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OSS Business Models… Cont.’d

  • Multimodel & hybrid model companies:

    • Linuxcertified Inc.:

      • Support.

      • Linux laptops—what model would this be?

      • Training (support seller).

    • International Business Machines Corp.

      • Rethinking the current IP systems & business approaches.

      • Customers want Linux on their IBM machines.

      • Sell system design & development & turn-key solutions.

        • Systems themselves can be open source.

        • OS is open source.

      • Support third party vendors such as SAP on Linux & IBM.


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OSS Business Models… Cont.’d

  • Larry Augustin (VA Software, SugarCRM, MedSphere, etc.)

    • Compressing the cost of the computational stack:

      Apps; e.g., SAP

      Servers (Web, database, etc.)

      OS

      Hardware

  • Cost savings (not a real business model)

    • CUPS (Common UNIX (Cisco Universal?) Printing System).

    • DEC accounting system.


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OSS & the Market… Volatility

  • Red Hat Inc.:

    • Founded in 1993, Raleigh, NC; 1740 employees, worldwide.

    • IPO: 1998 (NYSE, RHT).

    • Fiscal 2007 3rd Quarter:

      • Revenue: US$105.8M (45% up year-over-year).

      • Subscriptions: US$88.9M.

      • Net income: US$14.6M; 7% of revenue; US$0.07/share.

      • Share price: ≈ US$22.

      • P/E ratio ≈ 80 (IBM ≈ 20; Microsoft ≈ 21; Google ≈ 50).

      • Volatility… What causes the big swings?

  • What about VA Linux/Software (LNUX)?


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OSS Cost

  • Businesses create income in two basic ways:

    • Increase revenue and/or lower cost.

  • Big question: does using OSS lower your IT cost?

    • OSS world: yes! — Proprietary world: no!

    • No generally accepted OSS cost accounting practice.

    • Assignment: three Linux vs. Windows cost accounting studies:

      • Cybersource (2004): Linux wins.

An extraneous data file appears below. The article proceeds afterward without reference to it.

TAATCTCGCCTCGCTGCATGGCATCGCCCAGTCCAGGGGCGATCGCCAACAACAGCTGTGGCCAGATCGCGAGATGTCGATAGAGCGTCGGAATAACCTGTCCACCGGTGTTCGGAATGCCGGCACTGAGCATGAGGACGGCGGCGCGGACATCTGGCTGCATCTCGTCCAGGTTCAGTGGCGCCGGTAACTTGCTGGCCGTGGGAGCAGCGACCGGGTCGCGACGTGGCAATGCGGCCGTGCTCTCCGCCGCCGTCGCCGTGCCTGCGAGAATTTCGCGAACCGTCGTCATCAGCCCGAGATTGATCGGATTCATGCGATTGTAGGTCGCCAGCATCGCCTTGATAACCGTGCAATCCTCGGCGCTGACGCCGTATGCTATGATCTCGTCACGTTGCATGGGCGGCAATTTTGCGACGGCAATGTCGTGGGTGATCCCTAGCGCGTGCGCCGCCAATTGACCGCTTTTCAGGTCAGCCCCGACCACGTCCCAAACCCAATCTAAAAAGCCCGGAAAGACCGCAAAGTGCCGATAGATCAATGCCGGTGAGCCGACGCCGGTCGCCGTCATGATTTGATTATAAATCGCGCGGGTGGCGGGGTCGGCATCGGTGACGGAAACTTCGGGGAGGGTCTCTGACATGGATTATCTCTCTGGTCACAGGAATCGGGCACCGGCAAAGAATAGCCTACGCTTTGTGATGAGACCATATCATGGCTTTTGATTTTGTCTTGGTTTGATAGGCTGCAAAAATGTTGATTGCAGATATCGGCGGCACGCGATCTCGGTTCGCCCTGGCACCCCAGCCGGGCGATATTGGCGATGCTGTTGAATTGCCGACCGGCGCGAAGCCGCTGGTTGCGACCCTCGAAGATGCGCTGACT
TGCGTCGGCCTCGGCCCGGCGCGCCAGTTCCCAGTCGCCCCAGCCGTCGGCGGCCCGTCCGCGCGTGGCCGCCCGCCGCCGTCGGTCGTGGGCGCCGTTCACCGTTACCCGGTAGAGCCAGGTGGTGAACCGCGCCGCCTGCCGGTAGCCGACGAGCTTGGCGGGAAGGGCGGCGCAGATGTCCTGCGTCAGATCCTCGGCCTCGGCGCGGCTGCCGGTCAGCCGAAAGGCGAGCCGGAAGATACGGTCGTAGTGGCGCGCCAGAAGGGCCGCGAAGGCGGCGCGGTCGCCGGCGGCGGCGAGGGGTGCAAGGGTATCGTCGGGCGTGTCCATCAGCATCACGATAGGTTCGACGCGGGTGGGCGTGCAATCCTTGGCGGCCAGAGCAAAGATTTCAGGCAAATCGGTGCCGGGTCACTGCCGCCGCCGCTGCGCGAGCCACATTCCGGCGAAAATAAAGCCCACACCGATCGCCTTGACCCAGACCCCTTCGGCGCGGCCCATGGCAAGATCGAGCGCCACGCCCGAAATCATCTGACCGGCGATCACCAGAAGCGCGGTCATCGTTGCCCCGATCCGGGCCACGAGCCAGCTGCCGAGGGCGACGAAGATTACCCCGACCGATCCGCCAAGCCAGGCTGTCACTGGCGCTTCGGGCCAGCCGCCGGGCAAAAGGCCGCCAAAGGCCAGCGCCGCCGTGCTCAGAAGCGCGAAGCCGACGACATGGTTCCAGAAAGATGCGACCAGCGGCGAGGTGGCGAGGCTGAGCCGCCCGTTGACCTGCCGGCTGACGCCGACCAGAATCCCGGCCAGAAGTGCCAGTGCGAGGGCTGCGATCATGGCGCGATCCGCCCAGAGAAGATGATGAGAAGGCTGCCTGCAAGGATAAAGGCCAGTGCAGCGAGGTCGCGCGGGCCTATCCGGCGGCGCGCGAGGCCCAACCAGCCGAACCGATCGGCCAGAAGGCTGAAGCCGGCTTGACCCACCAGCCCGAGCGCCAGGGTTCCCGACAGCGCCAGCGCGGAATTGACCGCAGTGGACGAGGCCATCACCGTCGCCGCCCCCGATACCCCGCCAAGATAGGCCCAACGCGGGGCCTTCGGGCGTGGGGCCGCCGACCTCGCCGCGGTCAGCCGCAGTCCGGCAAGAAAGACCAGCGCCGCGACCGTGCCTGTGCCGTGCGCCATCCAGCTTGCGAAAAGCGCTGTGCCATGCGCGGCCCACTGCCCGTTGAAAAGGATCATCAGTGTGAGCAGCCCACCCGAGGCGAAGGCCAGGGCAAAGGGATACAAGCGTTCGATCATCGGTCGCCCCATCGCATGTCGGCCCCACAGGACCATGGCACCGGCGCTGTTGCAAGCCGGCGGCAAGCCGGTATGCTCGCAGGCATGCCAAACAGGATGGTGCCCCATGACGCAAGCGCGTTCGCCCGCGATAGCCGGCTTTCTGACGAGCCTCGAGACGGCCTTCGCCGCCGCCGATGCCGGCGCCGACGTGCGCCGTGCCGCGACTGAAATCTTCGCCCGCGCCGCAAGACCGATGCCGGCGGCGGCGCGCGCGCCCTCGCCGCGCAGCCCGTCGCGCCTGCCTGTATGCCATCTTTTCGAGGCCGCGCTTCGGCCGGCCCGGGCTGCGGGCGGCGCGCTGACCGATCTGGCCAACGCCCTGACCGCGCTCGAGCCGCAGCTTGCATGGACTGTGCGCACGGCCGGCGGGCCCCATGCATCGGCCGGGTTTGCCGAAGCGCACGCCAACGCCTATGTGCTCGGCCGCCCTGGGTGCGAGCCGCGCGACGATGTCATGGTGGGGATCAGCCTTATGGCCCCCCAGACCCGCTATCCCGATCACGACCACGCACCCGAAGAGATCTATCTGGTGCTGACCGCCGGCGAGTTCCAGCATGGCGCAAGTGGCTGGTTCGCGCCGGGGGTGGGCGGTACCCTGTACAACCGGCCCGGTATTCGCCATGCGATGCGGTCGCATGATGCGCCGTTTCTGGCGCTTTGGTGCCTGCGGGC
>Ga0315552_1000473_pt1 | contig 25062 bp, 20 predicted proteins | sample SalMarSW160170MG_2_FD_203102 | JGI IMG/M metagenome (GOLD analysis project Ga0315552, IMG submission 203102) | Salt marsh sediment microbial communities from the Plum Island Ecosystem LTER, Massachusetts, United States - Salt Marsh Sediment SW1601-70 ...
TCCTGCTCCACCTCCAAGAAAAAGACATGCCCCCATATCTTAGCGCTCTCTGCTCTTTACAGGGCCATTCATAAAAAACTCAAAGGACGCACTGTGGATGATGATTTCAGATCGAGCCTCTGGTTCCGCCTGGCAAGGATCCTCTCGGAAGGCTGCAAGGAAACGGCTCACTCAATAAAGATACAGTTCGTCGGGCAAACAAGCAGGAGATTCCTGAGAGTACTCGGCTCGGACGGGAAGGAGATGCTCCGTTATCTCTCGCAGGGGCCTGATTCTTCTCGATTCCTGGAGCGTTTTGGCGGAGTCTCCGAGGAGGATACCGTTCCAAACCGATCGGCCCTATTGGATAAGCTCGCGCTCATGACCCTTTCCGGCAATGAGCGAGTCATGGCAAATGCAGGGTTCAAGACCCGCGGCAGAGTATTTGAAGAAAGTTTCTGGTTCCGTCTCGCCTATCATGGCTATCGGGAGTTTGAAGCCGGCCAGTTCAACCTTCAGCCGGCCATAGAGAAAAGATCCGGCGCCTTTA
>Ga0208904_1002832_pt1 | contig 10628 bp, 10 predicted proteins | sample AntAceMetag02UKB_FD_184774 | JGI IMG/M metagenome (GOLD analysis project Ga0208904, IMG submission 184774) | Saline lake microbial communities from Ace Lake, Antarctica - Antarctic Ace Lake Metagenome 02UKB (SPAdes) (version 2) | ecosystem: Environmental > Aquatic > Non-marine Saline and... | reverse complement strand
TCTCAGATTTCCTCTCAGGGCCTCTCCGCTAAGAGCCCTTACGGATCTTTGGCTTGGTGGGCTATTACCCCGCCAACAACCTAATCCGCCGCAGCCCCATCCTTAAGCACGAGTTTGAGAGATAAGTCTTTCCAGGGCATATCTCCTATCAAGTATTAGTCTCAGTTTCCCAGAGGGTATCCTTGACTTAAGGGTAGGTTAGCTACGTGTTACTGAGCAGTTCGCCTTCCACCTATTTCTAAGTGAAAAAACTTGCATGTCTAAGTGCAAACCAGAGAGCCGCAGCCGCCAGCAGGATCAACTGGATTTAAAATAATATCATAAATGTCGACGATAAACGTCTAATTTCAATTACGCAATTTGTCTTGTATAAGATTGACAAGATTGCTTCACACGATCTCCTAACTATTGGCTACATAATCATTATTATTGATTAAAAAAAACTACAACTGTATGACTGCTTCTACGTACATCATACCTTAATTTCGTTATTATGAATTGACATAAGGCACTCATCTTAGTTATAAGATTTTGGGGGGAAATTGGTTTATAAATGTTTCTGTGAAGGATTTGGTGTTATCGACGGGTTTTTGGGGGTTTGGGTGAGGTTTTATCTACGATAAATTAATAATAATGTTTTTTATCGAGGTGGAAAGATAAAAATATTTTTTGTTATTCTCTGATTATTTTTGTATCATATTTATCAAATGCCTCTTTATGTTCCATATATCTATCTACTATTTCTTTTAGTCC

• Gartner (Yamamoto Krammer, 2005): Windows wins.

      • Yankee group (2005): Windows wins.

    • Describe and critique the cost accounting methodologies of each of these three studies.


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OSS Cost… Cont.’d

  • Cybersource: Explicit cost model:

    • Advantages:

      • Explicit (theory-based) cost model.

      • Can be individually modified.

      • Separates cost structure from cost amounts.

    • Disadvantage:

      • Validity of the model.

      • Equivalence among alternatives? (e.g., SQL Server vs. MySQL).


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OSS Cost… Cont.’d

  • Cybersource: Explicit cost model:

    • Advantages:

      • Includes explicit cost model.

      • Can be individually modified.

      • Separates cost structure from cost amounts

    • Disadvantage:

      • validity of the model.

      • Equivalence among alternatives? (e.g., SQL Server vs. MySQL).


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OSS Cost… Cont.’d

  • Gartner/Yankee: Opinion survey, non-structural cost model:

    • Advantages:

      • Provides a ‘community’ or ‘average’ view.

      • Easy to collect.

      • Intangibles (security; reliability; freedom!), easy to collect as opinions.

    • Disadvantage:

      • Poor correspondence between ‘average’ and an individual firm.

      • No real cost model; independent cost categories & ‘importance’ weights


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OSS Cost… TCO Woes

  • Yankee Group (p.2):

    “…more than 50% of the respondents said that they had performed a thorough TCO analysis. But when asked to calculate their specific Linux & Windows capex and maintenance costs,… 75% could not answer explicit questions.”

    “The absence of such crucial financial information makes it difficult for corporations to make informed purchasing decisions and it heightens the risks when choosing technologies that are ill suited to their business needs.”